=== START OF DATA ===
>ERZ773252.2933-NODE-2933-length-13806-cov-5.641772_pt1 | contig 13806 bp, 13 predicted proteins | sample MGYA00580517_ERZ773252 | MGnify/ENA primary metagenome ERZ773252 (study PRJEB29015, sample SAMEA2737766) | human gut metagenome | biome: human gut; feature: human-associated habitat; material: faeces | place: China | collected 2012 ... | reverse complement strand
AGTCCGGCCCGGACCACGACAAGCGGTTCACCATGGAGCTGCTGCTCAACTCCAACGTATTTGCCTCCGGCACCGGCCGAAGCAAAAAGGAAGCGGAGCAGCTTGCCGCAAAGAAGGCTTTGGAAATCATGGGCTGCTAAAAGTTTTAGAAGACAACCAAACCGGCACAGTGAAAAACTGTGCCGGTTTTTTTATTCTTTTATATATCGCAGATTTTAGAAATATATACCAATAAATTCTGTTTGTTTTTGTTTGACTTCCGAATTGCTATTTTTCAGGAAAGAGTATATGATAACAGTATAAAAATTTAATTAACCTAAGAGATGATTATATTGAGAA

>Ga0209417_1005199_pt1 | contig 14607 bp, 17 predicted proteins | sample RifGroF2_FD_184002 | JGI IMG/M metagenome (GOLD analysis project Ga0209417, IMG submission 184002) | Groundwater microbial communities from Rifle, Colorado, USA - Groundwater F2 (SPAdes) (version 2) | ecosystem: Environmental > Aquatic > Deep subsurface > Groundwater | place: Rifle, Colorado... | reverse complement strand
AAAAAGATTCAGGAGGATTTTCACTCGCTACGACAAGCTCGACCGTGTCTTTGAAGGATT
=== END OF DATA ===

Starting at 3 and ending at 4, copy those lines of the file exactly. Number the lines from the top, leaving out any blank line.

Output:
>Ga0209417_1005199_pt1 | contig 14607 bp, 17 predicted proteins | sample RifGroF2_FD_184002 | JGI IMG/M metagenome (GOLD analysis project Ga0209417, IMG submission 184002) | Groundwater microbial communities from Rifle, Colorado, USA - Groundwater F2 (SPAdes) (version 2) | ecosystem: Environmental > Aquatic > Deep subsurface > Groundwater | place: Rifle, Colorado... | reverse complement strand
AAAAAGATTCAGGAGGATTTTCACTCGCTACGACAAGCTCGACCGTGTCTTTGAAGGATT